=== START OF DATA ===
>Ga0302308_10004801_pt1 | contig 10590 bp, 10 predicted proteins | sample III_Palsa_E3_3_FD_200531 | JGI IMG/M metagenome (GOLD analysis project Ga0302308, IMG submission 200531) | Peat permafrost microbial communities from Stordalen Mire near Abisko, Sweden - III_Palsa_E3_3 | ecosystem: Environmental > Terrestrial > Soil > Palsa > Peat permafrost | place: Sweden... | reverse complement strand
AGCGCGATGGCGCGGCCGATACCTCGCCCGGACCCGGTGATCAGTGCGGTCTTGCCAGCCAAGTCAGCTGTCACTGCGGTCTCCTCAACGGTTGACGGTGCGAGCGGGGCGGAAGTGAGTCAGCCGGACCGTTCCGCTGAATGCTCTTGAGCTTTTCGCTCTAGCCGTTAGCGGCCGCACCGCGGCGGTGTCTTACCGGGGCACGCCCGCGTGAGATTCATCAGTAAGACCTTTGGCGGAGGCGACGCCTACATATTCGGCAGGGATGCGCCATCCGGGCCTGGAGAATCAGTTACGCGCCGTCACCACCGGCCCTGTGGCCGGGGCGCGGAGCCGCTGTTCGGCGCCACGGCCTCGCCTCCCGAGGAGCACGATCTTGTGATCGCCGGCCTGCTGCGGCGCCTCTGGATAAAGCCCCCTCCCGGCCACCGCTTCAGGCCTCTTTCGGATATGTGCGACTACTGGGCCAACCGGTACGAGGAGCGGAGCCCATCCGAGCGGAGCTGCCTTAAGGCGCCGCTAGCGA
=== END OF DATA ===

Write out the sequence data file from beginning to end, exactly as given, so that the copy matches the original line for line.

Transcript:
>Ga0302308_10004801_pt1 | contig 10590 bp, 10 predicted proteins | sample III_Palsa_E3_3_FD_200531 | JGI IMG/M metagenome (GOLD analysis project Ga0302308, IMG submission 200531) | Peat permafrost microbial communities from Stordalen Mire near Abisko, Sweden - III_Palsa_E3_3 | ecosystem: Environmental > Terrestrial > Soil > Palsa > Peat permafrost | place: Sweden... | reverse complement strand
AGCGCGATGGCGCGGCCGATACCTCGCCCGGACCCGGTGATCAGTGCGGTCTTGCCAGCCAAGTCAGCTGTCACTGCGGTCTCCTCAACGGTTGACGGTGCGAGCGGGGCGGAAGTGAGTCAGCCGGACCGTTCCGCTGAATGCTCTTGAGCTTTTCGCTCTAGCCGTTAGCGGCCGCACCGCGGCGGTGTCTTACCGGGGCACGCCCGCGTGAGATTCATCAGTAAGACCTTTGGCGGAGGCGACGCCTACATATTCGGCAGGGATGCGCCATCCGGGCCTGGAGAATCAGTTACGCGCCGTCACCACCGGCCCTGTGGCCGGGGCGCGGAGCCGCTGTTCGGCGCCACGGCCTCGCCTCCCGAGGAGCACGATCTTGTGATCGCCGGCCTGCTGCGGCGCCTCTGGATAAAGCCCCCTCCCGGCCACCGCTTCAGGCCTCTTTCGGATATGTGCGACTACTGGGCCAACCGGTACGAGGAGCGGAGCCCATCCGAGCGGAGCTGCCTTAAGGCGCCGCTAGCGA